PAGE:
What happens when you eliminate government “waste”

It is not an over-exaggeration to say that I almost passed out when I received my most recent water bill from the City of San Diego Water & Wastewater Services. Our bi-monthly bill has been increasing in breathtaking amounts across the last three billing cycles, despite our conservation efforts and comparatively small square footage. According to our bill, we’ve used 41.76% more water than last year at this time, and a combined 75% more if we add together our last three bills. Granted, fees have gone up. But friends of ours with more than two acres and avocado trees that need watering were astonished at our bill this month.

As my friend from Oklahoma might say, It jus dun’t seem rah-t.

Since I caught a discrepancy in our meter numbers the last time something didn’t seem right, I decided to take a peek into the dark, muddy hole that houses our water meter after I got our bill last week. I cleared away the away the spider webs and wiped the grime from the glass, and what do you know? The reading I got was twelve moons and one clump of brown recluse eggs away from the numbers on my bill. If an actual human read my meter this month—which is doubtful—he or she pulled the numbers from a different dark and cavernous place, if you know what I’m saying. Proud of myself for catching the mistake, I picked up the phone to discuss it with the lovelies at the water company. But there are no lovelies at the water company. There’s just one lovely, and she sounds like this:

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I’ve called six times in the last eight days. I’ve emailed twice. And all I’ve gotten in return were two automated email responses, letting me know that someone would be in touch within “3-5 days.” I’m pretty sure it isn’t even necessary to report that my phone has not rung. Meanwhile, my bill is due in two days. Something tells me that if my Benjamins don’t arrive in short order, there will be humans on hand to track my ass down for payment. Ah, priorities.

Right now, there is a bloody scab on my upper lip from where I’ve anxiously picked away at my face. It’s what I do when I worry, and I’ve been worrying. Believe me. I’m a professional. And not just worrying about this, either. I have a whole slew of up-coming posts covering the many things that go bump in my eternal night.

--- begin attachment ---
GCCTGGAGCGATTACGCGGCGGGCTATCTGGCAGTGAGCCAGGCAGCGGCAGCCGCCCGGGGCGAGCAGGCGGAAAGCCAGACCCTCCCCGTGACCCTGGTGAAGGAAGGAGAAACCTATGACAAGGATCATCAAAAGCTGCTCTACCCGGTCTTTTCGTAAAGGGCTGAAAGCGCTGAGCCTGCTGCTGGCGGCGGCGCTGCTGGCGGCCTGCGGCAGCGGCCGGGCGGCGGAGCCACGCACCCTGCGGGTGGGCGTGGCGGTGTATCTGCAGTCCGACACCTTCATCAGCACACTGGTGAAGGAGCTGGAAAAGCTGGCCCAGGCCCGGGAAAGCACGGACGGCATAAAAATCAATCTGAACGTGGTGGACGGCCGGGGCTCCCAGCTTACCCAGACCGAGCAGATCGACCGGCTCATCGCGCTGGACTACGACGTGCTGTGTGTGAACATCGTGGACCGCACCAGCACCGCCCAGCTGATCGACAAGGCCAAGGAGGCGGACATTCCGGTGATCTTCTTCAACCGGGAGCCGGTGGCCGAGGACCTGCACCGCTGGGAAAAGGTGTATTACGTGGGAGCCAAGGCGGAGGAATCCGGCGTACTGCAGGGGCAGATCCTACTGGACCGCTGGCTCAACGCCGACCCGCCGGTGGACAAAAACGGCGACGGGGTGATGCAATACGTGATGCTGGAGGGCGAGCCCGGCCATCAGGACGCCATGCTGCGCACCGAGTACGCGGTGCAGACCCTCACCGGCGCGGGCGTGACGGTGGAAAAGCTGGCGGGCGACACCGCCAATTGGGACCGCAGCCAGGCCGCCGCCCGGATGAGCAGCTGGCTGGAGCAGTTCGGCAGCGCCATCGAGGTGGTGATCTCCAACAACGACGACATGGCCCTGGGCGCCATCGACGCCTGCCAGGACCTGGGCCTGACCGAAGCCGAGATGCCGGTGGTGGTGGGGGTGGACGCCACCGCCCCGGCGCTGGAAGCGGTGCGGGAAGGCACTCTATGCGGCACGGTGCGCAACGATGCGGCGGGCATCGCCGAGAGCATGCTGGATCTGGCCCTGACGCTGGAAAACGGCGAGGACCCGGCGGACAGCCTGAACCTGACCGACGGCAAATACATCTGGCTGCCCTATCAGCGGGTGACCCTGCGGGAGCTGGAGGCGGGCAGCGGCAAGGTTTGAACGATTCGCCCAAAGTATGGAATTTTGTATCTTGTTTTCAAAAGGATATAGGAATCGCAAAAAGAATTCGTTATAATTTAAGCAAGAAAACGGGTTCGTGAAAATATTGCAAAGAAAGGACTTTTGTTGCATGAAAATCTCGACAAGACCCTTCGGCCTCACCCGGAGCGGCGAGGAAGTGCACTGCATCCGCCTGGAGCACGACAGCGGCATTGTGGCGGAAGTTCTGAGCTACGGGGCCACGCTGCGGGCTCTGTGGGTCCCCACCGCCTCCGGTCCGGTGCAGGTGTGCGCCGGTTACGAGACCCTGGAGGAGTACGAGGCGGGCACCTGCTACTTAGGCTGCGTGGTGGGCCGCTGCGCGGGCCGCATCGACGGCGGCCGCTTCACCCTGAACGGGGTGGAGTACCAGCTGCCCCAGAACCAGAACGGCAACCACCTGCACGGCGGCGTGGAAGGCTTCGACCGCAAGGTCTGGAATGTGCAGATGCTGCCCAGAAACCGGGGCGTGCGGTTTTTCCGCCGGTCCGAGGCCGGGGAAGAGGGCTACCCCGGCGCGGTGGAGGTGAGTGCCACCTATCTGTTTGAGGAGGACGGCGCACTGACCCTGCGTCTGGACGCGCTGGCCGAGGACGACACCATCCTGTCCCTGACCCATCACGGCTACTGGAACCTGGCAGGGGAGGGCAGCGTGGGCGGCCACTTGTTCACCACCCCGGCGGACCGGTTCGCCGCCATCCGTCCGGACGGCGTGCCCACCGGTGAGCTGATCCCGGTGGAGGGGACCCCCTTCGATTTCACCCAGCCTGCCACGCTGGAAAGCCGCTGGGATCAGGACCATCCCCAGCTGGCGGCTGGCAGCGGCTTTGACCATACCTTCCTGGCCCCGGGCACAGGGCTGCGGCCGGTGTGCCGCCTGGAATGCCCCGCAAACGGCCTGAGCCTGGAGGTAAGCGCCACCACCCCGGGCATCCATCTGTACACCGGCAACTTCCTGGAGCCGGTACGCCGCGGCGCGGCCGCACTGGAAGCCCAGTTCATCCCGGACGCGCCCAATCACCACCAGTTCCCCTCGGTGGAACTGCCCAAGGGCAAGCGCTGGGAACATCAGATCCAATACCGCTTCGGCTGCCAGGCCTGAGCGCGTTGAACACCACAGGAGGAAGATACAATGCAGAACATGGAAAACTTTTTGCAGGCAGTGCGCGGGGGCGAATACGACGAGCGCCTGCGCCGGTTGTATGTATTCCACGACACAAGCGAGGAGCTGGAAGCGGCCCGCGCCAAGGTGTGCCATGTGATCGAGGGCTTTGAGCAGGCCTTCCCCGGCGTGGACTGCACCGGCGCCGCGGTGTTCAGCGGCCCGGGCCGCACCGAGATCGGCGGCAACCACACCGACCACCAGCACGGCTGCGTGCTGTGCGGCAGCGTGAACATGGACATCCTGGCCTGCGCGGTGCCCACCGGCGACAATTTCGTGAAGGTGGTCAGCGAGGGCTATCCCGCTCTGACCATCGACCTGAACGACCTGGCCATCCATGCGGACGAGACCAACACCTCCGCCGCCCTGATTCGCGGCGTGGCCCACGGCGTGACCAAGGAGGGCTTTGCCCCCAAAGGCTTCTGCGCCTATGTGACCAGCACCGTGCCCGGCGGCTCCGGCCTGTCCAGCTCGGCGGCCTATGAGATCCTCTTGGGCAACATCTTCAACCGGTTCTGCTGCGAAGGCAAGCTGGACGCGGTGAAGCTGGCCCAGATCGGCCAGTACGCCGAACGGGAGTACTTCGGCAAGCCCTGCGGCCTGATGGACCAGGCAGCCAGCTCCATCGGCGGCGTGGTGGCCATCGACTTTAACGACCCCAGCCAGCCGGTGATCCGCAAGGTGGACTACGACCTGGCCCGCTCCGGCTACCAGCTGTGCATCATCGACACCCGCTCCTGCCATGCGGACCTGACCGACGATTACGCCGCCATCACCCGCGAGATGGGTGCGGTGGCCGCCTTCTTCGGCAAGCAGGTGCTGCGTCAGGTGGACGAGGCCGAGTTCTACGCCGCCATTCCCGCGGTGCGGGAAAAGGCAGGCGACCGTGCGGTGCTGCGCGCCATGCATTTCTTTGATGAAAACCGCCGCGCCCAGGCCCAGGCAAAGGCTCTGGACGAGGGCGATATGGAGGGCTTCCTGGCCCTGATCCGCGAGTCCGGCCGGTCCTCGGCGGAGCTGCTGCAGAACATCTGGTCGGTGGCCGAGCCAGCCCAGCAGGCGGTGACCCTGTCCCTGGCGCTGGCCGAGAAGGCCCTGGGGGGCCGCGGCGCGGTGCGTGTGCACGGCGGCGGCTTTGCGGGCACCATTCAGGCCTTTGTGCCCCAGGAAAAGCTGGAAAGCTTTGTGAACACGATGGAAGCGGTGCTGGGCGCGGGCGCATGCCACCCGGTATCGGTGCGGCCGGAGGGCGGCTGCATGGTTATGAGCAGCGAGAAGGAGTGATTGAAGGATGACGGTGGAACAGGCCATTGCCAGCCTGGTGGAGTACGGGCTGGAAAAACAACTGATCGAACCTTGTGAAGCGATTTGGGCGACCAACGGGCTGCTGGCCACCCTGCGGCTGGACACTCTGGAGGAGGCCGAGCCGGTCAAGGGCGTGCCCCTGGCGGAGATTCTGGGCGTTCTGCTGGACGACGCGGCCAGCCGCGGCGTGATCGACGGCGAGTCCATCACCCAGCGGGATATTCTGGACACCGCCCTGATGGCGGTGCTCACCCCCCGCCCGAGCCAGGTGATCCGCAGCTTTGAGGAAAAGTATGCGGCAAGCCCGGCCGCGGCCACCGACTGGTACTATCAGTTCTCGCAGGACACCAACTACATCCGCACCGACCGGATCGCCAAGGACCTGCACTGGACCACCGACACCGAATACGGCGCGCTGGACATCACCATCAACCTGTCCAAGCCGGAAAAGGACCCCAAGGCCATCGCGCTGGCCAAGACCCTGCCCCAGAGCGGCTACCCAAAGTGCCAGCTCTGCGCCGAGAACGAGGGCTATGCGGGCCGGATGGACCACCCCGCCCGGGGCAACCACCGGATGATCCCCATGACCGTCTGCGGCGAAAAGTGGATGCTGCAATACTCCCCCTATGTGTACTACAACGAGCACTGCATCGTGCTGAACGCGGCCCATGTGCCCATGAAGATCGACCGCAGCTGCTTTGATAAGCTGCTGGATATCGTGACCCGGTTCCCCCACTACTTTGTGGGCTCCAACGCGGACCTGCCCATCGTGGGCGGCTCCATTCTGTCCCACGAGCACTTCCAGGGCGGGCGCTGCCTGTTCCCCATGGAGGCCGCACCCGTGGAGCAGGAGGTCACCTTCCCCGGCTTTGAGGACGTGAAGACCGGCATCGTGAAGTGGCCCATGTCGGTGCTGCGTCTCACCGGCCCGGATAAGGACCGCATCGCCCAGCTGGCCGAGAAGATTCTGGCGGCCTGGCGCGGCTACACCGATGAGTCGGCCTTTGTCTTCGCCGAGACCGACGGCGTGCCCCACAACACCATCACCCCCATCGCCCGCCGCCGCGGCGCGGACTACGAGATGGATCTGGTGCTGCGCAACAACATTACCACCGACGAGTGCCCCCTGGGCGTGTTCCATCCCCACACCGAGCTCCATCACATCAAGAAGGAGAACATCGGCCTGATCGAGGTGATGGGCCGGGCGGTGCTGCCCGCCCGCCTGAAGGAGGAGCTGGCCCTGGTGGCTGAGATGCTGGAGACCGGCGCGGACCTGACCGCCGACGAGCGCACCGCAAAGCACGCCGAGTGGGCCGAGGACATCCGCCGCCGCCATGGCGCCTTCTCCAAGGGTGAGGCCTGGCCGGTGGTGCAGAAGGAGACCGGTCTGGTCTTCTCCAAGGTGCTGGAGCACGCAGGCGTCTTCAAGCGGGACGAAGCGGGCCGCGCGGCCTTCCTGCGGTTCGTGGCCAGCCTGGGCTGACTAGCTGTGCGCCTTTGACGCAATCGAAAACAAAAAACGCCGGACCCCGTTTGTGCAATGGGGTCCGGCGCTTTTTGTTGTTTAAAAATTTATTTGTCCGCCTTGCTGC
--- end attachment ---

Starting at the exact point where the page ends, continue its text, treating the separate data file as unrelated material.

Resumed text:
Unable to get through to the water company, I resorted to calling my council member’s office this morning. And what did I get there but another motherfucking voice mail! There might just be a bald spot on the back of my head where I’ve pulled my hair out, a book end to my mutilated lip. I’m actually quite fond of my council member—as fond as one can be of a politician—but for Christ sake! SOMEBODY ANSWER THE GODDAMNED PHONE!


6 Responses to What happens when you eliminate government “waste”

  • Aunt Snow says:

    Another reason bills go up is if you have a sneaky little leak in your supply line. In your case, it’s pretty clear that the issue is the meter. But I have a friend whose bill went up about $300 because of a leak. He had to dig up his entire front yard to find it.

  • This is a public service announcement–now I know why my bill was so high last month!

  • Elizabeth says:

    NPR had a segment about a family that went completely greeen. However, their bill just kept going up. They fought it like crazy and, it turned out, that their meter was no longer accurate. Once a new meter was installed, their bill went down to a couple of bucks a month.

  • mrs. g.. says:

    Good ideas Maybelline!

  • MAYBELLINE says:

    Give this a shot:
    515-3525 and report your broken meter as an emergency. You will be able to talk to a living, breathing person to help resolve your problem.
    Hope this works for you.

  • MAYBELLINE says:

    Wish I knew someone in the water world down there. Have you tried pretending you have a rotary phone? Is there a phone number available for their water conservation division? OR try the espanol option to get to a real live person. Go to their office and meet with someone before you pay. If there is an error you probably won’t see a refund for a long, long time.

    Makes me appreciate only minimal government involvement in my life.

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